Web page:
Madeline and Matthew Harvey Take Root at CSU
Madeline Harvey and Matthew Harvey are dancers. They started before the age of 10. They are professionals on the stage. They are professors in the classroom, and in 2013, they decided to make a life-long commitment to each other that remains intact with and without the ballet slippers. Meet Colorado State University’s newest dance faculty.
Long before Madeline and Matthew chose CSU or each other, they chose dance.
“I started dancing probably in the womb,” Madeline said. “I came into the world hand first and ready to move…I would become very entranced if I saw dance on TV or movies or in books.”
Before age six, Madeline was already enrolled in her first ballet class. Her first pair of ballet shoes now proudly sits on top of a filing cabinet in her office.
Matthew started dance at age nine when he was offered a scholarship to take classes at Repertory Dance Theatre in his hometown, Allentown, Pennsylvania. He continued dancing with Repertory Dance Theatre all through high school.
Both Madeline and Matthew have graced many stages, performing professionally with the Charlotte Ballet and the Carolina Ballet Theatre. They have worked under many choreographers including Alonzo King and Dwight Rhoden. The Harveys have performed statewide and abroad, and prior to coming to CSU they served as dance faculty at the University of South Carolina.
The two met in their mid to late teens at the Chautauqua Institute summer dance intensive in western New York. Despite their different personalities, Madeline identifying as type A, extroverted, and organized and Matthew as laid back and reserved, the two connected.
“What I really love about dance and the dance world in general, there is this perfect harmony between actor and athlete,” Matthew Harvey said. “We have the athleticism of some of the best athletes in the world, but then are like actors that disguise everything so it doesn’t look like it costs us anything. We have to disguise it so it looks effortless.”
Both dancers continue to portray a sense of effortless and ease on stage. In Nov., they performed the Romeo and Juliet Balcony Pas De Deux in CSU’s fall dance concert. Getting to partner together for the Romeo and Juliet excerpt was a meaningful experience for both dancers.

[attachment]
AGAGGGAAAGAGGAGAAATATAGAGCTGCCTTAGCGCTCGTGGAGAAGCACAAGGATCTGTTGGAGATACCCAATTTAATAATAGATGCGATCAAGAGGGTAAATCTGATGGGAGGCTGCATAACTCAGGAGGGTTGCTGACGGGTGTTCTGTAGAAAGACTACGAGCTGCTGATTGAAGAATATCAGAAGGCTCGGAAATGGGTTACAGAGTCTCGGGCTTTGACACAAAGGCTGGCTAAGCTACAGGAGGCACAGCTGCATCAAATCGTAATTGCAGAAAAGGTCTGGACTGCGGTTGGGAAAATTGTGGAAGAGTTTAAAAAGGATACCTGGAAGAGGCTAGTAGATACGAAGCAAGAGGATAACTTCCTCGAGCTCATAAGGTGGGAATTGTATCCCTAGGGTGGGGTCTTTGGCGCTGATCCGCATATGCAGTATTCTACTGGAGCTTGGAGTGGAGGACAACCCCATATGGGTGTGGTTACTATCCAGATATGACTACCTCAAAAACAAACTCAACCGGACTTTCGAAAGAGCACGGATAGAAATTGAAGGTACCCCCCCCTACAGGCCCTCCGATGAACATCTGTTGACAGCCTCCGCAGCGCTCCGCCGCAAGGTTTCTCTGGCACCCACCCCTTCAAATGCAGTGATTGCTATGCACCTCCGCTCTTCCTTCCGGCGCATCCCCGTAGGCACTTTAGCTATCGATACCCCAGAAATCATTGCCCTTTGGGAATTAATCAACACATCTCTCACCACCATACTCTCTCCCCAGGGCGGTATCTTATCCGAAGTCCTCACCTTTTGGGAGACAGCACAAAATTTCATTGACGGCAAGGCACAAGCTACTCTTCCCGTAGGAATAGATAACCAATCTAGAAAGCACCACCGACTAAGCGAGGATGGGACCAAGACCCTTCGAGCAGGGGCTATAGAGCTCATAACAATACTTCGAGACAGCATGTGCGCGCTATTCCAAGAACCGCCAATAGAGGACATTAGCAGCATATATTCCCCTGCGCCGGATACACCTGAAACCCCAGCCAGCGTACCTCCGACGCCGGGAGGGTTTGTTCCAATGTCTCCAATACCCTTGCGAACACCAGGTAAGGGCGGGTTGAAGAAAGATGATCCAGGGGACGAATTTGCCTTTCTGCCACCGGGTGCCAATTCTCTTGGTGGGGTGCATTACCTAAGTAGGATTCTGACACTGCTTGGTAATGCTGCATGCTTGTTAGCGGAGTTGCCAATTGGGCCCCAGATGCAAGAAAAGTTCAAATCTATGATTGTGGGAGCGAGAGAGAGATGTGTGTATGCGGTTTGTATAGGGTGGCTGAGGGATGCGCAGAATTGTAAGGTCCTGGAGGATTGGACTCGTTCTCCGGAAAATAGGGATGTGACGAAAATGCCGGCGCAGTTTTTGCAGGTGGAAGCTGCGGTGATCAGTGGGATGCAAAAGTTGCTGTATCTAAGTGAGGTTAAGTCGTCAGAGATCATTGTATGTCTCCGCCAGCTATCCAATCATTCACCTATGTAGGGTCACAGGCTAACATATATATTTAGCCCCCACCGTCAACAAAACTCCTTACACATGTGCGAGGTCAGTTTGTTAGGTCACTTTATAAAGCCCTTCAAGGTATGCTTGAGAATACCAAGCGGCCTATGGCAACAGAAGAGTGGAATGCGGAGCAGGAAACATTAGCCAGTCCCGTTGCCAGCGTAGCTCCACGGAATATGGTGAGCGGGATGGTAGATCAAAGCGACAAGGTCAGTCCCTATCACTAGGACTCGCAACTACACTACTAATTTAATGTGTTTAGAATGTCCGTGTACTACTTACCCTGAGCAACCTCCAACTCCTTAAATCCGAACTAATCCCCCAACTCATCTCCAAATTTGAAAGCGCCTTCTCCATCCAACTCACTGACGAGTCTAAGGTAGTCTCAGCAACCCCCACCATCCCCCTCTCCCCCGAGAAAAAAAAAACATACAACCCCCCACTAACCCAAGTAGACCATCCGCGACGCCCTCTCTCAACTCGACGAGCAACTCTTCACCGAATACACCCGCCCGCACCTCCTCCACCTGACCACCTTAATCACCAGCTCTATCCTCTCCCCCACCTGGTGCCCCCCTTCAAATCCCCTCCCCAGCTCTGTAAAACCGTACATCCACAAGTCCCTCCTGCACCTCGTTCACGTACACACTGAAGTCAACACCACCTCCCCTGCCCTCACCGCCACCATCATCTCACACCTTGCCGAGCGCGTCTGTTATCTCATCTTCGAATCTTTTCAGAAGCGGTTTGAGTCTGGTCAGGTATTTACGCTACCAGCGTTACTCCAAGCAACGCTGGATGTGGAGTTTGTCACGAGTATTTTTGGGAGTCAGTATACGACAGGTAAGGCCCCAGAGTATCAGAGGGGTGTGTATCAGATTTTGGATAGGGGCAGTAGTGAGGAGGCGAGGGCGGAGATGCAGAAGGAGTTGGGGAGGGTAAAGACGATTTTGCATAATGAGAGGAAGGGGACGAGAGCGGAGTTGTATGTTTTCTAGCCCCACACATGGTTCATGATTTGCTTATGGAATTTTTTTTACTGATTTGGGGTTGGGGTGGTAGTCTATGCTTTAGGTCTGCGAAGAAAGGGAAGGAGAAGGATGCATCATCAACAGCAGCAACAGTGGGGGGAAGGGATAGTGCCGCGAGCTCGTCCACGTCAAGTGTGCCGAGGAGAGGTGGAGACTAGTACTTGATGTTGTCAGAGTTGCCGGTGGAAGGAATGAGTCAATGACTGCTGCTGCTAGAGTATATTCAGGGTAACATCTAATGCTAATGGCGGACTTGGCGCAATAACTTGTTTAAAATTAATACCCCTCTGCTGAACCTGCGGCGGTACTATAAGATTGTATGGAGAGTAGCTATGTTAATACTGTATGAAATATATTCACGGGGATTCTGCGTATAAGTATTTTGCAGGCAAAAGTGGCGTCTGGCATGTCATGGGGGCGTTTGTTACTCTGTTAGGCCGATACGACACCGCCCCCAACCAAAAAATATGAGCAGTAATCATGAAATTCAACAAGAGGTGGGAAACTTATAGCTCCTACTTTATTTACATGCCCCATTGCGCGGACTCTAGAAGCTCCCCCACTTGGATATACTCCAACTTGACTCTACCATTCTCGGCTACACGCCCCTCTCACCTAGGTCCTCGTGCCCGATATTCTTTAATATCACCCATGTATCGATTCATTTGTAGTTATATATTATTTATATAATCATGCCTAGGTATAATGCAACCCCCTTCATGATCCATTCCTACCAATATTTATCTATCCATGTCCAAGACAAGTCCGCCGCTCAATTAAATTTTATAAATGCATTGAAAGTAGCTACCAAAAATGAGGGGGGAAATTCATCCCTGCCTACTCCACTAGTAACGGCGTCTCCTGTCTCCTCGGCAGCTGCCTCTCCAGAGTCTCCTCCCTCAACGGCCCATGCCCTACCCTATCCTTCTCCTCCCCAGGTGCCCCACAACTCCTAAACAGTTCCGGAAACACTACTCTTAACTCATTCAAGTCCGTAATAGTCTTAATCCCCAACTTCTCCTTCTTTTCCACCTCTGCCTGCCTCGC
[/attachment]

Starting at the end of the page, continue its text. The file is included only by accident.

“It’s a magical feeling to get to tap into that very youthful love that is still evident in our daily lives,” Madeline Harvey said. “It’s interesting to try to journey back.”
Matthew Harvey said that working on the pas de deux together has been nostalgic. “We don’t have to build that sense of physical trust every time we step into the studio,” he said. “It’s really refreshing sometimes to get to have that level of closeness and be able to work on such a deep level with someone you’re that connected to.”
When it comes to the classroom, Madeline and Matthew want to create a safe place for their students to experiment and grow.
“I think we really hope to offer to the students a space to take risks, a space to feel supported, and a space to try new things and be innovators,” Madeline Harvey said. “I feel a lot of invigoration starting in this new place and this new chapter. I see a lot of possibilities and potential for us to grow.”
Katelyn Doyle, a third-year dance major, took Madeline Harvey’s ballet technique class this semester. “She gives a new kind of energy to the class. She is so positive, and I really like the way that she teaches,” she said.
Third year dance major, Jenny Trenchard got to work with Matthew Harvey by performing in the fall dance concert piece, “Ricochet.” For many students, it was unique opportunity to work with a professor who took an improvisational approach to choreography.
“Usually the professors come in with something set already, and so this is a new experience for me, being able to work with a faculty member who choreographs on the spot,” Trenchard said. “It’s been kind of inspiring. I’ve enjoyed my time working with him a lot.”
Professors Madeline and Matthew Harvey have only been at Colorado State University for a semester, but they have already inspired dozens of students in the classroom and even more dancers and audience members alike by their onstage performance. They aren’t afraid to get sweaty or messy while practicing in the studio, but when they grace the stage they move with a cleanness and ease that we can only hope to comprehend.